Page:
Car and Driver
Petty Offshoot Marries Man, Exotic Machine
A television reporter drives a Lamborghini Superleggera at speeds approaching 100 miles per hour on the front stretch at New Hampshire Motor Speedway in Loudon, N.H., yesterday as part of the Exotic Driving Experience. Run by Petty Holdings, the three-day event returns to the track in May and July. (Valley News - Geoff Hansen)
Valley News staff writer Jared Pendak steers a Lamborghini Gallardo out of the NHMS garage area to take to the track’s road course. (Valley News - Geoff Hansen)
Valley News staff writer Jared Pendak, right, with Exotic Driving Experience instructor Barry Tarr, of York, Maine. (Valley News - Geoff Hansen)
Valley News staff writer Jared Pendak returns to the garage area after running five laps in a Lamborghini Gallardo as part of the Exotic Driving Experience at New Hampshire Motor Speedway yesterday. (Valley News - Geoff Hansen)
Loudon, n.h. — I am far from a speed demon or a car buff. If I remember to get the tires changed over before June, and then again before January, I consider it a successful year on the track.
My dream car? Probably the 1988 Cadillac I drove when I was 21, and that had more to do with the time and place than the vehicle.
When my editor said something about Ferraris and gave me the phone number of a public relations firm with a Florida zip code, I can’t say I was instantly excited. The gig was to head down to New Hampshire Motor Speedway and participate in the Exotic Driving Experience, an Orlando, Fla.-based outfit that puts average folks behind the wheels of cars worth more than their houses.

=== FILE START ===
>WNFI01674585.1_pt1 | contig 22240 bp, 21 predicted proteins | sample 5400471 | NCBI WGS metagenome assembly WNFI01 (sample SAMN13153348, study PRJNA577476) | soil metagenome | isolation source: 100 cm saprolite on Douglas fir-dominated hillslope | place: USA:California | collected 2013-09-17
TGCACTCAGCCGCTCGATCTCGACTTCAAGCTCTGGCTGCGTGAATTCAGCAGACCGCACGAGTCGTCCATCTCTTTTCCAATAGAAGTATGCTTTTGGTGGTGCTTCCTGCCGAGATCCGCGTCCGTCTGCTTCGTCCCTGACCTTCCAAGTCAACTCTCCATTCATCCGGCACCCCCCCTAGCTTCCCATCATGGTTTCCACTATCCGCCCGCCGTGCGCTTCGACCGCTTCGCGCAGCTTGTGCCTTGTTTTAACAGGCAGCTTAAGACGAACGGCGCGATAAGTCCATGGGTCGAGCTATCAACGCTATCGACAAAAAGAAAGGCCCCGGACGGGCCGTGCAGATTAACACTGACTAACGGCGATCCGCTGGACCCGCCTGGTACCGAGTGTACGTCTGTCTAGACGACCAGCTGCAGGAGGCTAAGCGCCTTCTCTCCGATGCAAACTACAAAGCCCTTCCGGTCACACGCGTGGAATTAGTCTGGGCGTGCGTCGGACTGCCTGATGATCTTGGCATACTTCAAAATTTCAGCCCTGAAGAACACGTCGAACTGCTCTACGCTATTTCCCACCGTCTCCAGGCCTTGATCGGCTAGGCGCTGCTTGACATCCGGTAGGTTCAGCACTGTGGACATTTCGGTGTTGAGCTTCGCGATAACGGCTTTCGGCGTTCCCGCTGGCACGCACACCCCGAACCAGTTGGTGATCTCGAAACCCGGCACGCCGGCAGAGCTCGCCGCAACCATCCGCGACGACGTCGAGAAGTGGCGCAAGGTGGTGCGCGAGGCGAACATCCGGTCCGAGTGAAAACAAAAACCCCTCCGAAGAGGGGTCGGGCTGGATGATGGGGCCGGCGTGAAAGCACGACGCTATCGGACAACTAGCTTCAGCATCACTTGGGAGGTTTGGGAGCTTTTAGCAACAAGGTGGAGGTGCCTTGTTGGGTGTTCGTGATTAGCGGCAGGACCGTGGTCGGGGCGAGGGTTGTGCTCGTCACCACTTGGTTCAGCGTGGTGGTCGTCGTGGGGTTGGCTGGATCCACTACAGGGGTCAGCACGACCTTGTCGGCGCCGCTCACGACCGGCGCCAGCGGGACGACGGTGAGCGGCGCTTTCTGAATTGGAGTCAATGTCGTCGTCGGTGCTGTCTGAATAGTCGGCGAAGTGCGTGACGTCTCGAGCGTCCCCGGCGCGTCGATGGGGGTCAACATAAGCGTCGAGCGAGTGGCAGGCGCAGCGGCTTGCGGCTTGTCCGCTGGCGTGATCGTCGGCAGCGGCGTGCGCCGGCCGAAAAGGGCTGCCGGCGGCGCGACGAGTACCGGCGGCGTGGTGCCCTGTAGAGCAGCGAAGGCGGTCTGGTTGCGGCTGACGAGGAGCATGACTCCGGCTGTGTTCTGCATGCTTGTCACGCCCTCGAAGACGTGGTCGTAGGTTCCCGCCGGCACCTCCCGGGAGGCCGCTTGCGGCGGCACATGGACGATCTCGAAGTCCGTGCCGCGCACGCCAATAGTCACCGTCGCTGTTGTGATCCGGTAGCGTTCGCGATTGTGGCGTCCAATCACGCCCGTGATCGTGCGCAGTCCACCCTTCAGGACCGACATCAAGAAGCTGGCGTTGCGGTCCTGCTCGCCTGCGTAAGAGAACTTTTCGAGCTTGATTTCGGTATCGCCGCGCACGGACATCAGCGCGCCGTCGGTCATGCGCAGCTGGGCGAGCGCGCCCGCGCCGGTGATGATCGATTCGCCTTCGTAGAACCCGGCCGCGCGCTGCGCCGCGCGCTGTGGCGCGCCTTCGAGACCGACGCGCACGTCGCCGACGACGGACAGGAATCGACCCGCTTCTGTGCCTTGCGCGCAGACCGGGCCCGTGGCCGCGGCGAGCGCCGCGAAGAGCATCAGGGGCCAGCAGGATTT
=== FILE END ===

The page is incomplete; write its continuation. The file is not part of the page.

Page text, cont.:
Lamborghinis, Porches, Ferraris, they’re all in the mix. An outgrowth of the Richard Petty Driving Experience, which allows racing fans to drive NASCAR-style rigs on real racetracks, EDE began early last year at its headquarters next to Walt Disney World. In just 15 months, it has expanded to 11 tracks around the eastern U.S.
The reasons for the rapid expansion are simple, according to Exotic Driving Experience staff member Mike Bartelli.
“The vast majority of people would never be able to drive one of these cars,” Bartelli said. “You either have to own one or know someone who owns one, and that’s a fraction of a percentage of the population.
“The second reason is it puts you on a NASCAR racetrack. Unless you’re a pro driver, that’s not something you’re likely to be able to do elsewhere. Driving one of these machines is an aspiration, to get a sense of what it’s like to operate them, the speed and power they offer in a controlled environment where it’s safe.”
During a classroom instructional, EDE representative Dustin Carter tells us about the cars we’re about to meet: a Lambroghini Superleggera valued at $243,000 that travels from 0-60 mph in 3.4 seconds and packs 570 horsepower; a slick Ferrari F430 Scuderia worth $230,000; an Audi R8 worth “only” $150,000 but still going 0-60 in 3.8 seconds and dubbed the “staff favorite” by Carter.
We’re also told the speedometers in the vehicles will be covered to avoid temptations for excessive speed. But isn’t excessive speed kind of the whole idea? Carter assures us it’s for our own safety and that our top speeds will be recorded and available after the session. We’re also told that we’ll be subjected to being remotely “dialed down” up to 50 percent less than the vehicles’ full speed capacities if we’re found to be driving erratically.